Female employment grew rapidly in the 1990s, and this has accelerated the demise in the numbers of families headed by a male breadwinner. In 2002, three-quarters of married or cohabiting couples, and 56 per cent of those with children under school age, were supported by two-earners. Women in couples where both partners work full-time have always worked long hours, an average 40-hour week in 2002. What has changed over the decade is that there are significantly more of these families. The problem of long family hours of work is most predominant among the highly educated. In 2002 couples where women had some higher education supplied an average of 73 labour market hours a week. In contrast, those with 0-levels or less supplied just 60 labour market hours. This difference is even starker among those with pre-school children. In one-half of families with children at least one parent usually works during the evening, while in one in ten families with pre-school children parents work shifts, with men working during the day and women during the evening or night. In spite of women’s increasing labour market attachment, women still take responsibility for the vast majority of household chores even when they work full-time. The burden of housework is more evenly split where women earn an amount equal to or greater than their partners. These families are also particularly likely to ‘buy back’ time through the purchase of hired help, such as cleaners, and labour saving devices, such as dishwashers.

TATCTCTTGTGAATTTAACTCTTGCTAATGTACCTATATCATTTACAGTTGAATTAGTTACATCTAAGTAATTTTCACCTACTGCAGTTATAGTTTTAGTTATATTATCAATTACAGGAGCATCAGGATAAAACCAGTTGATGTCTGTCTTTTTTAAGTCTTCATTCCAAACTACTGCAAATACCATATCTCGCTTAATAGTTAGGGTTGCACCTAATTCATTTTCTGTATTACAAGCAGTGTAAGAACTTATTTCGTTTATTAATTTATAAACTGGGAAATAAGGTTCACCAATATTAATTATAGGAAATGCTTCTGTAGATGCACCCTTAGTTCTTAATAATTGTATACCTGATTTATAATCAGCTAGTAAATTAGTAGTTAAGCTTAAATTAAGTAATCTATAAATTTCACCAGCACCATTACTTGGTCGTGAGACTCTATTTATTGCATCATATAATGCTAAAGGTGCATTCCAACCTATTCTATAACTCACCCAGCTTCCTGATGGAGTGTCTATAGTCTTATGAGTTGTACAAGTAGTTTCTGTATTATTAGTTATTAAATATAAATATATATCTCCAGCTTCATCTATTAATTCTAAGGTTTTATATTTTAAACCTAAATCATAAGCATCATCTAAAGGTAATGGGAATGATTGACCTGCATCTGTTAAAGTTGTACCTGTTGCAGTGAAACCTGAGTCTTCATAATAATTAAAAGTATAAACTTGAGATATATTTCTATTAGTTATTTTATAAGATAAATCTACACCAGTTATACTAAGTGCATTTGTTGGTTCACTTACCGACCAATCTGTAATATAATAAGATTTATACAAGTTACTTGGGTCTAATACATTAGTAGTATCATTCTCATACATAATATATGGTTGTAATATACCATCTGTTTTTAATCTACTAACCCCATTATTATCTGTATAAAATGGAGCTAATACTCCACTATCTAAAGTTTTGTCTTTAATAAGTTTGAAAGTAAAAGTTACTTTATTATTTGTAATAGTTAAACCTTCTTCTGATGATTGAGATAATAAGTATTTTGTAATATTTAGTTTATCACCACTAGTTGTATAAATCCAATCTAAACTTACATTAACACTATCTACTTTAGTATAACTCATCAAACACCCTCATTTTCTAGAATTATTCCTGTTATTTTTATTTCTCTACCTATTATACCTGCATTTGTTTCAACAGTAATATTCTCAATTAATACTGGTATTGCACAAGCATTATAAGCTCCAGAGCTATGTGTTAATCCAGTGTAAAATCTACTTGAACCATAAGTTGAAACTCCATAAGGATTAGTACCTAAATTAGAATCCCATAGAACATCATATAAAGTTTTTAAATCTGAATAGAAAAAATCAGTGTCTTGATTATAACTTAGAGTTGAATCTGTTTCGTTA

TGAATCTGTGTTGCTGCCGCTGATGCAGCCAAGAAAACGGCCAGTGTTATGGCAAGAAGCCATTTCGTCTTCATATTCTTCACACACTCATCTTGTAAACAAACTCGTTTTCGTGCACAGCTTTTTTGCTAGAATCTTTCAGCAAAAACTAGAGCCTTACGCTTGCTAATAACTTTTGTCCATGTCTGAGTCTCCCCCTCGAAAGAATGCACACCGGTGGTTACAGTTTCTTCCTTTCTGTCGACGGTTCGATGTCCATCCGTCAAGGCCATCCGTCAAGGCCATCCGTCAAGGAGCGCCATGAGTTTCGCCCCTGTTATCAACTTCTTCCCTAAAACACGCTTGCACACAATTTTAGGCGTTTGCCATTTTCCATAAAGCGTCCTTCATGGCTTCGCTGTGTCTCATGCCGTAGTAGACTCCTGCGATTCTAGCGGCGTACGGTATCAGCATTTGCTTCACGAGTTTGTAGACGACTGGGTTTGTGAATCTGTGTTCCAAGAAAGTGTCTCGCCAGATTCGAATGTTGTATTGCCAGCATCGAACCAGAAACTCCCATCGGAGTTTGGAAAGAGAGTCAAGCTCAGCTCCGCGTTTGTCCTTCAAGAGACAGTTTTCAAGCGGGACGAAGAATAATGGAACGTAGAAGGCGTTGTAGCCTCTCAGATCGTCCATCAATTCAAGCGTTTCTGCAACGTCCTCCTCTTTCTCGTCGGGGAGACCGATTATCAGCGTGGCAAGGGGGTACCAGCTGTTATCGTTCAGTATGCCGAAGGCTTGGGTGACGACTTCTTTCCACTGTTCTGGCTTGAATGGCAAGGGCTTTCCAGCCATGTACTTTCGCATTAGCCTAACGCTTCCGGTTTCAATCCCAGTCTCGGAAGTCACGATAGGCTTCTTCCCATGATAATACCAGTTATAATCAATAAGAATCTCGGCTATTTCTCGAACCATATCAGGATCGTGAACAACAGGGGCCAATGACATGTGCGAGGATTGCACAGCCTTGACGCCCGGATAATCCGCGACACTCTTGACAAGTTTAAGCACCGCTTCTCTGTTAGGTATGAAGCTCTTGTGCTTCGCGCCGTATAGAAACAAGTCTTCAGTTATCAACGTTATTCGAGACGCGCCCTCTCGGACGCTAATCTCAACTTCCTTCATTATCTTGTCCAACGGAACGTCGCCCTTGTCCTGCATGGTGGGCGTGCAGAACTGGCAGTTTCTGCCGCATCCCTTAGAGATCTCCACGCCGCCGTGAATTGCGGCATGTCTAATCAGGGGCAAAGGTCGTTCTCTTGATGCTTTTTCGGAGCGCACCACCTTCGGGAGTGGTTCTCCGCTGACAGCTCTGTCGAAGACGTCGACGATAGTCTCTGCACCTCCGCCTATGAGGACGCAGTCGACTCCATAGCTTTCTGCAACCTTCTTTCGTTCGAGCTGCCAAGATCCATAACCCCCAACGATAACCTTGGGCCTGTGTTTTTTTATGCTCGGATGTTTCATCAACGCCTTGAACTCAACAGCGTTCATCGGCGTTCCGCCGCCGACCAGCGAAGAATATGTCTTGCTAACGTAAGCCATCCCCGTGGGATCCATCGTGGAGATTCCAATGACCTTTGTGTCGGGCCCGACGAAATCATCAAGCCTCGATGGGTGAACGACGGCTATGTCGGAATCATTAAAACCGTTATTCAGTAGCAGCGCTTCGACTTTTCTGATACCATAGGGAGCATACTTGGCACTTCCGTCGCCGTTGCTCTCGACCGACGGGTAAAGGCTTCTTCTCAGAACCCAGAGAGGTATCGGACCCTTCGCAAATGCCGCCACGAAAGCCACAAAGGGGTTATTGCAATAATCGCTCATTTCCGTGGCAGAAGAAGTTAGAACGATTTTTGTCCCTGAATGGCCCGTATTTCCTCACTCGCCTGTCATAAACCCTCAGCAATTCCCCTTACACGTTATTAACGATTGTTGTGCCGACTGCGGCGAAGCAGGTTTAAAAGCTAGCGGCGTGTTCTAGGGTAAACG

|Title of host publication||The Labour Market Under New Labour|
|Subtitle of host publication||The State of Working Britain 2003|
|Number of pages||20|
|Publication status||Published - 1 Jan 2003|